JUN 13, 2023 8:03 AM PDT

Stem Cell "Village in a Dish" Advances Research

WRITTEN BY: Carmen Leitch

Stem cells are a kind of blank slate; these cells are able to specialize or differentiate into various types of cells. Researchers also now know how to make stem cells from several adult cell types, so they can be widely used in research. Samples can also be taken from patients, and used to create cells that can be experimented with and studied in the laboratory. But to perform these studies, many cells had to be harvested from a lot of different donors, and then grown separately. Now researchers have developed a method for studying stem cells from many different people in the same dish, which could have major implications for the study of complex traits, drug safety, or personalized medicine.

Image credit: Pixabay

The research team has called this method a "village in a dish" system, and  it has been reported in the open-access journal Nature Communications. The investigators showed that by studying stem cells from many donors in the same culture dish, cell culture studies could be up to one hundred times more efficient.

"Our village model provides a powerful way to understand how genetic differences between people influence health and disease," noted senior study author Professor Joseph Powell, Director of Cellular Science at the Garvan Institute, among other appointments. "Even though we share the majority of our DNA, variations in our genes lead to unique traits and responses. The village system captures this diversity at a large scale, revealing how genetic differences between people affect the complex mechanisms underlying biology and disease."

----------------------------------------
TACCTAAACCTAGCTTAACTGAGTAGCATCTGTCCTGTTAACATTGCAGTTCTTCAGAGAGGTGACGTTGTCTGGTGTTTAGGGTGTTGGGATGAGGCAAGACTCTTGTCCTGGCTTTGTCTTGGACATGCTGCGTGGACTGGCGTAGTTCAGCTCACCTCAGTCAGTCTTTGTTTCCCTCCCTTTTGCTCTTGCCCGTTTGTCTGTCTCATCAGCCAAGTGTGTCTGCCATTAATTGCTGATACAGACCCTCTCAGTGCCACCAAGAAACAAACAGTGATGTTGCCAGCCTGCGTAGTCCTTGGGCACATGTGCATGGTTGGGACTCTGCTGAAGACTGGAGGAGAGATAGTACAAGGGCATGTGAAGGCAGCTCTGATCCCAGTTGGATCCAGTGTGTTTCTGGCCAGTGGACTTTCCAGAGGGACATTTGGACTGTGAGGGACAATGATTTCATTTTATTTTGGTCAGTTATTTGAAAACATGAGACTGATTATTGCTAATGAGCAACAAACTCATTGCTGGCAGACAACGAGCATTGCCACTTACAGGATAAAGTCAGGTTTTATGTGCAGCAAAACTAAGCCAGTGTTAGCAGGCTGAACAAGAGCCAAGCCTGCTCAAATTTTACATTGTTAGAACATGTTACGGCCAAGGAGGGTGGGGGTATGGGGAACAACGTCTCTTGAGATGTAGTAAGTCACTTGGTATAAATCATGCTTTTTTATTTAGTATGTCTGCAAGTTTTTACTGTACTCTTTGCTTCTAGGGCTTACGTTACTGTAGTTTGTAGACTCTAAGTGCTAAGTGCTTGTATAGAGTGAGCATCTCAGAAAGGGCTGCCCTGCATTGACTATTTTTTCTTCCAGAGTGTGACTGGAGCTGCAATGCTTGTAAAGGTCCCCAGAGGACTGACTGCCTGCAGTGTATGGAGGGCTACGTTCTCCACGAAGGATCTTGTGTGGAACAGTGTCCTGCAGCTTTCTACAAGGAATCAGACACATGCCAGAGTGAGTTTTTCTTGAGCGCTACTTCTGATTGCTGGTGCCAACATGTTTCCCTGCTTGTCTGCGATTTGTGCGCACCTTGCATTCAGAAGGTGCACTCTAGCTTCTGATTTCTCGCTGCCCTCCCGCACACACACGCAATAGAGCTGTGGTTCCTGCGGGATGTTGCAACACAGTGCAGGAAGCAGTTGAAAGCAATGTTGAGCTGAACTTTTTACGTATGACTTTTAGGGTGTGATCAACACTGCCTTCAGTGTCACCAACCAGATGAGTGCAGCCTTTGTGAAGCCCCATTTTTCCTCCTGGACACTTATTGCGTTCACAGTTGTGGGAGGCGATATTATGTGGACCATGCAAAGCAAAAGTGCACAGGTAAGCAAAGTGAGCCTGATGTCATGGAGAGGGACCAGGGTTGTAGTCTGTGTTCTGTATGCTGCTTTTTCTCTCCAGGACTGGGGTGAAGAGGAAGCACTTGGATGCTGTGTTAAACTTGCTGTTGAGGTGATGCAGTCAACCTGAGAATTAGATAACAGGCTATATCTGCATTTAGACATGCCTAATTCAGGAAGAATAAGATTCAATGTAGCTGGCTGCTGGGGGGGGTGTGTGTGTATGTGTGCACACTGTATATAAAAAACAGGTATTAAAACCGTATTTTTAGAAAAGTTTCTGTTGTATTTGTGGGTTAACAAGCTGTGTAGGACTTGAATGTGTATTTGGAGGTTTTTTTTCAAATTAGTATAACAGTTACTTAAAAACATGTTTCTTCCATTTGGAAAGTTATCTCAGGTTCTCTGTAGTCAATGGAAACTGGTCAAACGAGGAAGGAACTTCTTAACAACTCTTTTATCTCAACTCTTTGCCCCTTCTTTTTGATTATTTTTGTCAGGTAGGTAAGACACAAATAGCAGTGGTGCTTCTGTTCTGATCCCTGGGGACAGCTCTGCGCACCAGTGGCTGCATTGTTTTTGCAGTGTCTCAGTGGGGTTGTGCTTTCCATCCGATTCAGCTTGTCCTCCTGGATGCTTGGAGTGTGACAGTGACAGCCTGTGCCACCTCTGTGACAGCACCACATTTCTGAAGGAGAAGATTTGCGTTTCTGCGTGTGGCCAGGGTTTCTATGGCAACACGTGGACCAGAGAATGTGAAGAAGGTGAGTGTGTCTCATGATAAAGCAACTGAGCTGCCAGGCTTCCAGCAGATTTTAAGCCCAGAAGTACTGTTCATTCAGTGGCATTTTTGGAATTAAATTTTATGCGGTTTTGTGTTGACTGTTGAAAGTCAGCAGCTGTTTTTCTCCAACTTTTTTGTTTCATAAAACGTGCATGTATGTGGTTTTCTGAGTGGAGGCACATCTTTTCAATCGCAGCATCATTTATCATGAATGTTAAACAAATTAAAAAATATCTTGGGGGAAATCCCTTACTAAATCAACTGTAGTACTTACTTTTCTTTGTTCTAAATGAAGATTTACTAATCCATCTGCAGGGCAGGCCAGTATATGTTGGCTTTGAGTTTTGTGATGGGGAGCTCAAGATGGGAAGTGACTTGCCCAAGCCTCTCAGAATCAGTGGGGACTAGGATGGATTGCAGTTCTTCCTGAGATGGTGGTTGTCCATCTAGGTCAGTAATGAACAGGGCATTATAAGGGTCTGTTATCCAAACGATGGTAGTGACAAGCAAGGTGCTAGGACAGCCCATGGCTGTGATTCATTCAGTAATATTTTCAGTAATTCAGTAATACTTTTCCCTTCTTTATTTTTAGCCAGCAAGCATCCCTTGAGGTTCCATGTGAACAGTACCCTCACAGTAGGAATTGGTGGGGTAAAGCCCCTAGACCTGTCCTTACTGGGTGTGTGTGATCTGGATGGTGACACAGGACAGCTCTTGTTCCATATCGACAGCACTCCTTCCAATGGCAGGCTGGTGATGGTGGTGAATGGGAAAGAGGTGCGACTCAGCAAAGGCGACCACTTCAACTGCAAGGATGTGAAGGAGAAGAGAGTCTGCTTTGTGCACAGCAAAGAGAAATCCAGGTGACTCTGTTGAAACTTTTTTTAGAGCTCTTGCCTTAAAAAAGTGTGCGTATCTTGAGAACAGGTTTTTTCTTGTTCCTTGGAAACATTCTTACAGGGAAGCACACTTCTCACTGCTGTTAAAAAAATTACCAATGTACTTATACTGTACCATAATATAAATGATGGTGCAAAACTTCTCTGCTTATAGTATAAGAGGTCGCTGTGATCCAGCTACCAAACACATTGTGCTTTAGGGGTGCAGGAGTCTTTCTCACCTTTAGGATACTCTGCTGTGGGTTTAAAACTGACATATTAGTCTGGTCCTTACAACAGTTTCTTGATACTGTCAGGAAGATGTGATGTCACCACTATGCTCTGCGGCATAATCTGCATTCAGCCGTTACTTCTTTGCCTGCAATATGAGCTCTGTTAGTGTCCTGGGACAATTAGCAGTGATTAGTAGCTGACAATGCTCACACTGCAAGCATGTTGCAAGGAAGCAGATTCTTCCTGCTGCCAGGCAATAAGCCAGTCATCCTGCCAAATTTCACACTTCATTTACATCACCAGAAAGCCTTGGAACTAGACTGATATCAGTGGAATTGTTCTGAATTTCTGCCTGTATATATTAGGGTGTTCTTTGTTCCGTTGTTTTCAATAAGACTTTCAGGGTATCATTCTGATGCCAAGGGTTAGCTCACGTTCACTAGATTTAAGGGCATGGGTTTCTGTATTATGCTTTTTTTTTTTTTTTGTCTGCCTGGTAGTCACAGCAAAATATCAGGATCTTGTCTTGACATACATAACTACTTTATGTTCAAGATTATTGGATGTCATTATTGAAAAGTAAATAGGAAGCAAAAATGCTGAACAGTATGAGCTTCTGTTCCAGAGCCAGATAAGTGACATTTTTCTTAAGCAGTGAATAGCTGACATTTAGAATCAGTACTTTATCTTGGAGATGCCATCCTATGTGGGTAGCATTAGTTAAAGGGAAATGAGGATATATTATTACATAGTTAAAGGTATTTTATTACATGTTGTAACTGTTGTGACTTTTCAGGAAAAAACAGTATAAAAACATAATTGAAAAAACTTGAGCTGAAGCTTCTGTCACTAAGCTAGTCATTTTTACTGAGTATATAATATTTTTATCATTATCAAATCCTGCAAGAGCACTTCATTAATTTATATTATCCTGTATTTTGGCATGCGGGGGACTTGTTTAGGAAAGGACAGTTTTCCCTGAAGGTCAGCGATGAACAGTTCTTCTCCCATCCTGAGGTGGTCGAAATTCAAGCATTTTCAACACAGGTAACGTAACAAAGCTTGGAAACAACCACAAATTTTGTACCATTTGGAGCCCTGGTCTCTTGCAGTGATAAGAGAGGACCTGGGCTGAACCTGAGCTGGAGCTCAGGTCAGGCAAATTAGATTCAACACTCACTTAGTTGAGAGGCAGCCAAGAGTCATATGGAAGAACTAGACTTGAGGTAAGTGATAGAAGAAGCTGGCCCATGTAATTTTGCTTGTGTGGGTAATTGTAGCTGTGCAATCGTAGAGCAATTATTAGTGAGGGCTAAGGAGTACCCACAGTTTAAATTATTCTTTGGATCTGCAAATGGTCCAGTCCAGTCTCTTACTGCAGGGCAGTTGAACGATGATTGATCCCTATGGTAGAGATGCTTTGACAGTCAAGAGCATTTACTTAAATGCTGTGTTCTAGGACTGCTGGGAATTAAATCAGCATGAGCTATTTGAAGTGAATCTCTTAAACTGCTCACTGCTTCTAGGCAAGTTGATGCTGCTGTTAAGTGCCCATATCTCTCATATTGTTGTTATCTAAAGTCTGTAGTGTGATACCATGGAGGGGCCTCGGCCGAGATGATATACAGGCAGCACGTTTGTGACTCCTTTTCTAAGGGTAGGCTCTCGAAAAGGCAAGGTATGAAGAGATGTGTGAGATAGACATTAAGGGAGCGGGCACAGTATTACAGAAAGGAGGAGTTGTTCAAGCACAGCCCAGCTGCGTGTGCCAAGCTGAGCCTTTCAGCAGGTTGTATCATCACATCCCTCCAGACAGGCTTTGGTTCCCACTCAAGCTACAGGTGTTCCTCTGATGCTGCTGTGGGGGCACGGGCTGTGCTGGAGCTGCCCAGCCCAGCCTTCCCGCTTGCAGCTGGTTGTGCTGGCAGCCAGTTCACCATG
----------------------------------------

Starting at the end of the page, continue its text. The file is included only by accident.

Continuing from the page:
Techniques used by population genomics researchers tend to use RNA that has been collected from many cells, integrated, then assessed. This method can make it very challenging to see small differences between single cells, because the effects are being averaged among a group. This could lead to researchers to make inaccurate conclusions.

In this village approach, stem cells are derived from multiple donors, then grown together, and finally, analyzed with single-cell sequencing. Applying single-cell sequencing to many different dishes could be prohibitively expensive or challenging, but the researchers showed in this study that the crucial features of individual cell cultures were retained. With this tool, scientists can get a population-level look without needing a lab stuffed to the rafters with cell culture incubators.

Animal models are also used in biomedical research, but they don't always provide an accurate representation of human biology. Pluripotent stem cells can provide researchers with a complete genetic profile of patients, and they can be used to create nearly any cell type, said Powell.

"The translational potential of this research is particularly compelling. By studying cells from many individuals at once, we can identify genetic factors that influence disease and treatment response at an unprecedented scale," said first study author Dr. Drew Neavin, a postdoctoral researcher at Garvan.

Sources: Garvan Institute of Medical Research, Nature Communications

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Bachelor's (BA/BS/Other)
Experienced research scientist and technical expert with authorships on over 30 peer-reviewed publications, traveler to over 70 countries, published photographer and internationally-exhibited painter, volunteer trained in disaster-response, CPR and DV counseling.
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